WW I: An Assessment

World War One  (WWI) was essentially a European war opposing France and England – joined by Italy and allied with Russia – to Germany and its Austrian, Turkish, and Bulgarian vassals. It was different from all previous wars that were characterized by long marches and few bloody battles. It had no front; the generals could not view the battlefield; combats were terrifying in trenches against an invisible enemy and fighting day after day; it was the most industrialized, violent, and lethal war up to then, involving the masses through general conscription (similar to the American civil war).[1] The deaths toll of this monumental miscalculation was some 8.4m soldiers,[2] and some ten million civilians. If one includes also the wounded, dislocated, diseased, or impoverished, the casualties are estimated at 33-40 million.

The story of the July crisis must be told and retold. The most extraordinary happening was that throughout it the leading players doubted they were starting a great war, and when it did break out in August, there was widespread belief that the war no one wanted would be over by Christmas.

After Archduke Franz Ferdinand’s assassination in Sarajevo on 28 June 1914, Austria sent an ultimatum to Belgrade, charging the Serbian government of staging the murder. It actually took the murder as a pretext to subdue Serbia and eject Russia from the Balkans.

When Kaiser Wilhelm followed, Tirpitz pleaded with him to withdraw his war declaration, reminding him that his risk fleet was geared to defend Germany from an attack from Britain, not an offensive fleet to win a war of aggression. To which, Wilhelm reportedly responded: ‘The Kaiser cannot take back his word.”

After the start of the war, Tirpitz sensed that the Kaiser was at the brink of mental illness, and, in order to protect the monarchy, sought to reduce his influence by urging his physician, Gustav von Niedner, to declare the emperor unable to govern for a while hoping that the latter would temporarily delegate his powers to Hindenburg. But this plan failed. On 12 December 1916 Germany offered to discuss peace, but found no takers. The same month, US President Wilson offered to invite the governments of the warring nations to negotiate a ‘peace without victory’. All sides for both political and psychological reasons rejected his offer. They were all seeking gains that would vindicate their going into war and compensate for the financial costs and the casualties incurred. Moderate men everywhere were pushed aside leaving the advocates of the “knock-out blow” such as Ludendorff, Lloyd George and Clemenceau in charge. After that Wilhelm approved the resumption of unrestricted submarine war, which led America to enter the war on 6 April 1917.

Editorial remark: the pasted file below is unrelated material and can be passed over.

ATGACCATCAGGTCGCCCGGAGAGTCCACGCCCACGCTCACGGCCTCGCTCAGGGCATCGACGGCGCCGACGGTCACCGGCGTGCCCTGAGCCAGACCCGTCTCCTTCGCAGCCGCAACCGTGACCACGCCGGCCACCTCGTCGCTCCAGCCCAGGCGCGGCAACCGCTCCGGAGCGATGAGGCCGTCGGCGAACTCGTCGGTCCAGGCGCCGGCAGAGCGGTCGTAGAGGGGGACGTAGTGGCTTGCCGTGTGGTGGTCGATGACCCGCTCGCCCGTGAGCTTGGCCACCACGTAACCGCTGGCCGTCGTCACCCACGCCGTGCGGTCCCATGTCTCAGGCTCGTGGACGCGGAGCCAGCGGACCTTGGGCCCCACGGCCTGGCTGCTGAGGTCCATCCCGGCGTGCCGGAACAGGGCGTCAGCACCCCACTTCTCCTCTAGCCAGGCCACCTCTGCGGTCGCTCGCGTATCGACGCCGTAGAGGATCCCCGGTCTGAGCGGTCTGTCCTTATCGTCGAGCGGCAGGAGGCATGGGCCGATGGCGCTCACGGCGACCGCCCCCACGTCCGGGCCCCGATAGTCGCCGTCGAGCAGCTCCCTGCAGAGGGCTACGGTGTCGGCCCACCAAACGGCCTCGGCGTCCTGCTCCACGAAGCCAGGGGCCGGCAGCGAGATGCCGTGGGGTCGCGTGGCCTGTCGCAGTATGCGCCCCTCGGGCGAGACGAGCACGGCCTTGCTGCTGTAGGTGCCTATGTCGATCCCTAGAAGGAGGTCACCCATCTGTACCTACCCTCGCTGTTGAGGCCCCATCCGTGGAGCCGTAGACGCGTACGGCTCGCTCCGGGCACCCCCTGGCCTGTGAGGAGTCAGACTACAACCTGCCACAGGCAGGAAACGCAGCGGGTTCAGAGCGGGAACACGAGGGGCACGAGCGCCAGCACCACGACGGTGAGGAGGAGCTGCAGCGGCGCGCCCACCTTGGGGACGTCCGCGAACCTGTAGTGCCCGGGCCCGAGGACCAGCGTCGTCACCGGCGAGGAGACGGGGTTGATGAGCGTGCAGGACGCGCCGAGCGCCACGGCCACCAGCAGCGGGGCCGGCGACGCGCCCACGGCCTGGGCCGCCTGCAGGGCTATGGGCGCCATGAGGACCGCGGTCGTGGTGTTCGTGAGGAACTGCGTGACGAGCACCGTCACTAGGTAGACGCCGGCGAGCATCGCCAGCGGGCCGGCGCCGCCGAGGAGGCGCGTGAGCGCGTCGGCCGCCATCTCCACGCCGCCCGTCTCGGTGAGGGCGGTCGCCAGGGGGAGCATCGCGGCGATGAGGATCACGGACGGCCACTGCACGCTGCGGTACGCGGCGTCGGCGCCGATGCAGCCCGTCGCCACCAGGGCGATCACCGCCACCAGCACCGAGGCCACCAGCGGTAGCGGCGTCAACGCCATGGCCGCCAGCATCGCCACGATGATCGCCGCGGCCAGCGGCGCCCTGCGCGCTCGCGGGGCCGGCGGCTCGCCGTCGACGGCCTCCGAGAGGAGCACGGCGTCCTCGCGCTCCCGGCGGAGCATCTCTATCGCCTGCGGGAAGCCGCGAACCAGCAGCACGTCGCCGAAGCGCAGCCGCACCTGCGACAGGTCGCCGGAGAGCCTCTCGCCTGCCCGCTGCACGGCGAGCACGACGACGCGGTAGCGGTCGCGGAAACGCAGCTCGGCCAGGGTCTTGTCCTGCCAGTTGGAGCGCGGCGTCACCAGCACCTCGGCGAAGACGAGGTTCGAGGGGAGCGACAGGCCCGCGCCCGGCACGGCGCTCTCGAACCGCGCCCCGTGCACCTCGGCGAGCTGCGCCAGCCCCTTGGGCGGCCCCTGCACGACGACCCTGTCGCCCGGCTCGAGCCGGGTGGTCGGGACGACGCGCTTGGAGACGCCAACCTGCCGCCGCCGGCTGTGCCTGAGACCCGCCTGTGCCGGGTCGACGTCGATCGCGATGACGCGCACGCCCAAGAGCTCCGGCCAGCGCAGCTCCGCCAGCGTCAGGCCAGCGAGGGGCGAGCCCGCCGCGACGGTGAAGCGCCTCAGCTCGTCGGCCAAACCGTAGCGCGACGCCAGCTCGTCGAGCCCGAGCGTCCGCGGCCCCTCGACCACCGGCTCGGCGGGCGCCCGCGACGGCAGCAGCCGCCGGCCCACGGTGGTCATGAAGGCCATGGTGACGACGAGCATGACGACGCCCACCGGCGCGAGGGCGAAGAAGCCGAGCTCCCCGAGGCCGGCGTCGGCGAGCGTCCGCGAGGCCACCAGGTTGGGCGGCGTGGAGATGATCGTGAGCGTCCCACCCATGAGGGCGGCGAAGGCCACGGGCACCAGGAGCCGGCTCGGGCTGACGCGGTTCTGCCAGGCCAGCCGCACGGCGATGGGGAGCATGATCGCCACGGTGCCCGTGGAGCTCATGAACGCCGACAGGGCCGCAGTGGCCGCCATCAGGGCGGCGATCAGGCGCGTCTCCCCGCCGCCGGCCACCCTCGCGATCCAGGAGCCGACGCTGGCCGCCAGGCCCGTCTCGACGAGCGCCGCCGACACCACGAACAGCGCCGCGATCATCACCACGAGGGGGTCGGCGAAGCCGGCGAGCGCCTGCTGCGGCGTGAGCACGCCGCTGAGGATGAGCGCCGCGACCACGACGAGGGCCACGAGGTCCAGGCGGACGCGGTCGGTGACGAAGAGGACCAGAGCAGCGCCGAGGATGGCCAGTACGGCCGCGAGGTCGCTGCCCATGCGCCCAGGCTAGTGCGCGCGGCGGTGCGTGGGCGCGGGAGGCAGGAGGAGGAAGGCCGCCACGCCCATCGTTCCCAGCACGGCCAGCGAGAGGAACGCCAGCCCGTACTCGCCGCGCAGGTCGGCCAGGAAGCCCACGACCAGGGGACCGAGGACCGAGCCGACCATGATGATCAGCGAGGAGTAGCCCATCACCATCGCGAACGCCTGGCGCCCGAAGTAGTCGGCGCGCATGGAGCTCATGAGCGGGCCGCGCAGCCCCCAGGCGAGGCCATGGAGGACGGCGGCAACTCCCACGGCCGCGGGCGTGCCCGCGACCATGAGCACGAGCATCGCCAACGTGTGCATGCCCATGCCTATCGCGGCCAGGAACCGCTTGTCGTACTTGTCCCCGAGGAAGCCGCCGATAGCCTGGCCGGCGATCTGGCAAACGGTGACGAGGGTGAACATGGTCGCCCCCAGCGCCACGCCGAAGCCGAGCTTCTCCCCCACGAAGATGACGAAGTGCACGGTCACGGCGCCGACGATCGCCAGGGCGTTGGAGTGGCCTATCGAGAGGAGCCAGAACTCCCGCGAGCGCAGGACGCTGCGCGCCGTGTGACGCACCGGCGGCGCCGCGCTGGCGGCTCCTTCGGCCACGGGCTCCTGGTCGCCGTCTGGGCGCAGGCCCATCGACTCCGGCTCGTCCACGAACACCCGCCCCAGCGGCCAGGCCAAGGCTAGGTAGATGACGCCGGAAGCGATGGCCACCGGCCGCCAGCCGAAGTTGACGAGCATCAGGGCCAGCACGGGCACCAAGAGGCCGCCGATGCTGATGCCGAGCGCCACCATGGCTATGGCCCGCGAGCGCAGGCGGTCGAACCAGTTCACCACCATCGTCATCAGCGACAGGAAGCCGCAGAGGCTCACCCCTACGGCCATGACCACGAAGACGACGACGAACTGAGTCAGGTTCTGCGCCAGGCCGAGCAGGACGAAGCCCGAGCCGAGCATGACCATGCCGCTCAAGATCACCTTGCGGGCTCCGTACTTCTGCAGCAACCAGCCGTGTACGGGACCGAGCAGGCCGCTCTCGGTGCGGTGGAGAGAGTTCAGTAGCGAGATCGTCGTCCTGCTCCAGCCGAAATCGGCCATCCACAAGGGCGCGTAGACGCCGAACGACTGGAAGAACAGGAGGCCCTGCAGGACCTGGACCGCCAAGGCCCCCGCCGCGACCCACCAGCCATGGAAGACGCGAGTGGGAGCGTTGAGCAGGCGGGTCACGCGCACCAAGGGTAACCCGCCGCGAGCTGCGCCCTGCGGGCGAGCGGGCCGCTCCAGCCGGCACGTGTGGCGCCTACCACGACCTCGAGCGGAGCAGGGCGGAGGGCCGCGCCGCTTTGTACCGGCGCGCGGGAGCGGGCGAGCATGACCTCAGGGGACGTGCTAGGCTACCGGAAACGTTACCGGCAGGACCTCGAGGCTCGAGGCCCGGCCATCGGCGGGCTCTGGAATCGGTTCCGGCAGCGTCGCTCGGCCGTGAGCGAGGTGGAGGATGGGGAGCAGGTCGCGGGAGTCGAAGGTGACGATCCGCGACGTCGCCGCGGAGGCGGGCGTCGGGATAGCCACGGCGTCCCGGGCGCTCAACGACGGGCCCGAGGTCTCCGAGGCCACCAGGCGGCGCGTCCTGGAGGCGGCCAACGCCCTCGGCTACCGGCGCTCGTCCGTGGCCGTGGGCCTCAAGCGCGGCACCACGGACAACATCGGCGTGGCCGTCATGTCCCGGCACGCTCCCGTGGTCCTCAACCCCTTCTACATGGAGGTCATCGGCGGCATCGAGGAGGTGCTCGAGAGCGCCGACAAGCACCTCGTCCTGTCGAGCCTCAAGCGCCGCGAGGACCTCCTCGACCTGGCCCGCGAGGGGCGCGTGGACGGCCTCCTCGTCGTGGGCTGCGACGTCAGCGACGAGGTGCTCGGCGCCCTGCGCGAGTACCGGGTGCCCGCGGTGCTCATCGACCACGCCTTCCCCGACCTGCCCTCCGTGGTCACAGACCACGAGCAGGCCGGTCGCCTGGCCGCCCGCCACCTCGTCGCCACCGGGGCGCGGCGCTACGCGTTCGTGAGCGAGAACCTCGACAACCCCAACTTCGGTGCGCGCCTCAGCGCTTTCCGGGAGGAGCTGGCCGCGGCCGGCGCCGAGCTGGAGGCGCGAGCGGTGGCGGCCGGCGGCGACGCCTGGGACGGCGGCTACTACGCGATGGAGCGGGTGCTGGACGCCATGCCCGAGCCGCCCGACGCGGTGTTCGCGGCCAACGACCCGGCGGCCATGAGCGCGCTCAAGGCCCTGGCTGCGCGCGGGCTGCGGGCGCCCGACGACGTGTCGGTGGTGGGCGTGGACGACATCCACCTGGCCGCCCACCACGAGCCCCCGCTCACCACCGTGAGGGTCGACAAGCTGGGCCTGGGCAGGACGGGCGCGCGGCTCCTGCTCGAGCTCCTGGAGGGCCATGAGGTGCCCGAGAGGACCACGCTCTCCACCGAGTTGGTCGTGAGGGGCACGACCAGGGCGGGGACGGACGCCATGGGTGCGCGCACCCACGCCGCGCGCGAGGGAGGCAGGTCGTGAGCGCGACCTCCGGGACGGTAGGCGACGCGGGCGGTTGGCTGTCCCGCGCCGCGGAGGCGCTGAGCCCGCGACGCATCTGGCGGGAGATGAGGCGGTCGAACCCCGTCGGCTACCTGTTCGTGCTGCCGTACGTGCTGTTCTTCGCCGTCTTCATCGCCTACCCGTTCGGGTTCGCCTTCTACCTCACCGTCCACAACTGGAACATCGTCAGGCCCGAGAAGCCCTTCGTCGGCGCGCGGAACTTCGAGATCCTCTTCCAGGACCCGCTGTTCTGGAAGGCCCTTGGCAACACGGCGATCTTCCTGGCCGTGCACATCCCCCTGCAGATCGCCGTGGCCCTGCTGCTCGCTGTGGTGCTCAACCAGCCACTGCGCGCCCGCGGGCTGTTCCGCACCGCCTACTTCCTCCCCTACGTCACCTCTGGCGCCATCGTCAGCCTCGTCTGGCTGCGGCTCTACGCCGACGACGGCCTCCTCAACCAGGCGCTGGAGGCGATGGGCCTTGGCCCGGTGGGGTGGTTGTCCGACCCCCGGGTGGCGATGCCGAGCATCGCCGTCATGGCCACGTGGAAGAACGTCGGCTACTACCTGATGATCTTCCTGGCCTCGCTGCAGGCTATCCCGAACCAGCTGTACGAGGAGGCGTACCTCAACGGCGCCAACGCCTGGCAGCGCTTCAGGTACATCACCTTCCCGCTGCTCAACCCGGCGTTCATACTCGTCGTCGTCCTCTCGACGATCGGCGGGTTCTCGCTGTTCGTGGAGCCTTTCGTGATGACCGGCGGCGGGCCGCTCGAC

Nevertheless, Germany fought long and well and seemed still able to win the European continental war as long as it would not last too long and avoid external intervention in it. A superb, concise description of the final phase of the war is Chickering’s below.[3] “By the first half of 1917, with Russia collapsing, France wilting, and Britain under the ‘counter blockade” of the U-boats, Germany seemed on the brink of victory. Despite the rhetoric of ‘fighting to the bitter end’, statesmen in London and Paris were going to be anxiously considering the possibilities of a compromise peace…” British defense expenditure had become unsustainable rapidly rising to “80 percent of total government expenditure and 52 percent of GNP (1918)…Despite increasing misery on the home front, growing unrest, the radicalization of the labour movement, and the polarization of opinion to the brink of constitutional crisis, the prospects for a German victory appeared brighter at the beginning of 1918 than they had any time since the summer of 1914…staggering losses among the armies of these (The Entente) powers in the spring and summer 1917 threatened to end the conflict before an American army could arrive in Europe…The German won the Eastern war in 1917 (with) the prospect of victory to the South and West in 1918…the belligerent sides remained in almost constant contact throughout the war…Unrestricted submarine warfare and Revolution in Russia convinced the Germans that they had the greater short-term prospects of military victory. The entry of the United States in April then convinced the western allies that they had the greater long-term prospects for military victory”. Although the military relevance of their intervention was minor until mid 1918, America’s vast economic potential allowed its allies to snatch victory from the jaws of possible defeat.

In 1918 the Germans had actually won the European war, only to see victory snatched from them by America before the end of the year. The Russian army had ceased to exist. In November 1917 the Bolsheviks seized power. With the accord of Brest-Litovsk on 3 March 1918 with Germany) Russia lost the Baltic provinces and the Ukraine. The Germans dominated all of Eastern Europe.